European clearing house LCH.Clearnet is to write off EUR47.8 million in capitalised technology costs as it pulls the plug on an "over-complex" IT integration project that has already claimed the jobs of a number of top executives.
The clearing house says it is ditching the 'generic clearing systems' (GCS) project, which was intended to integrate disparate clearing platforms within the company, because it is not "economically or technically viable".
The project was initiated following the merger between London Clearing House and Paris-based Clearnet in 2003, and would have resulted in the development of a single, integrated IT platform across all markets and securities, with consequent lower costs for customers.
Three years on from the merger, none of the projected savings have been achieved.
Concerns over the pace of the project resulted in a boardroom rift between former group CEO David Hardy and the company's directors and customers, which resulted in Hardy quitting his post earlier this month.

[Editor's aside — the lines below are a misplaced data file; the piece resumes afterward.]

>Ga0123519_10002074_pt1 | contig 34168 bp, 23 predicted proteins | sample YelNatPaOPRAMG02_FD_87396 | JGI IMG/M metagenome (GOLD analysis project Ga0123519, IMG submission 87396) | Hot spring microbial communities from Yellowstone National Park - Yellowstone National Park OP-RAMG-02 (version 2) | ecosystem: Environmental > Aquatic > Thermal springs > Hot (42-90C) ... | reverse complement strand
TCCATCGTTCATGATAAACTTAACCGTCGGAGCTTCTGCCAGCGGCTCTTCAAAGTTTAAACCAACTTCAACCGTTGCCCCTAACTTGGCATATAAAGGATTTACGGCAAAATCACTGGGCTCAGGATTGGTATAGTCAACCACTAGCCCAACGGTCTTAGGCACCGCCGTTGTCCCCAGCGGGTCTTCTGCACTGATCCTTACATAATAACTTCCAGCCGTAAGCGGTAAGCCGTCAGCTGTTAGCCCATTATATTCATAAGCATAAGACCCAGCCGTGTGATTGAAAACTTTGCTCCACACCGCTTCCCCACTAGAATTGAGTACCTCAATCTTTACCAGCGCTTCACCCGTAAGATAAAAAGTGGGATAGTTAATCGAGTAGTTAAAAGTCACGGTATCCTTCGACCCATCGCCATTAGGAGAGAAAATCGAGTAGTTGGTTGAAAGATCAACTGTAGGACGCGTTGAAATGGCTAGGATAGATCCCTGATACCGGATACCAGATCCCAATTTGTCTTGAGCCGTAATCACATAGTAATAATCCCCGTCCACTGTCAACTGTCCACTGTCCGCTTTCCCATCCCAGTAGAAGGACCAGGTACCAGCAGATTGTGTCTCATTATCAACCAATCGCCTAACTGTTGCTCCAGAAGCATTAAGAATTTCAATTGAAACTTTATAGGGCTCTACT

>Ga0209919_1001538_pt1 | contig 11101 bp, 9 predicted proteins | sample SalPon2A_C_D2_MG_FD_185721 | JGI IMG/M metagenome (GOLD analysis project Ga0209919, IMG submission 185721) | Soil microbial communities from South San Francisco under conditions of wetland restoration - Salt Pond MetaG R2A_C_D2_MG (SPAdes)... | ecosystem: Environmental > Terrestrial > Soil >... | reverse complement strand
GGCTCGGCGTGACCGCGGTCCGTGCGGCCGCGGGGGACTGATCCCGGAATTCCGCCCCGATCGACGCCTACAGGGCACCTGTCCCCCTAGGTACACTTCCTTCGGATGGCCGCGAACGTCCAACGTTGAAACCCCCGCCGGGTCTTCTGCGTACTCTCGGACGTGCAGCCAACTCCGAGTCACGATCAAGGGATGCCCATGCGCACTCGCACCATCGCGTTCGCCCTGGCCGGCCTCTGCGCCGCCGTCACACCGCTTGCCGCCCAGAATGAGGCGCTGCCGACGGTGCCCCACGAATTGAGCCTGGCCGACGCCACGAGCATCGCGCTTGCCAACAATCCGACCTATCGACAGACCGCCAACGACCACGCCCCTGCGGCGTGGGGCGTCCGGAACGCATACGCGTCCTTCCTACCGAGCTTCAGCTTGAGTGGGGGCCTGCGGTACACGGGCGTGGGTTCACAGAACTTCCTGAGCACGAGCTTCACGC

Last year LCH.Clearnet was forced to write off EUR20.1m in technology costs for the integration project. The company says further work completed in June 2006 concluded that the further development of GCS was not viable. An impairment charge of EUR47.8 million will be reported in the group's half year results.
Commenting on the decision, Chris Tupker, chairman of LCH.Clearnet, says: "It is very disappointing that the GCS project has not after all been able to deliver the solutions that had been anticipated. However, the nature of the GCS design resulted in an over-complex solution both in terms of on-going production support, operability and development.
"This is the right decision to take: our short term focus will now be on the development of our existing systems."
Tupker says new group CEO Roger Liddell is now preparing a long-term IT strategy for the company.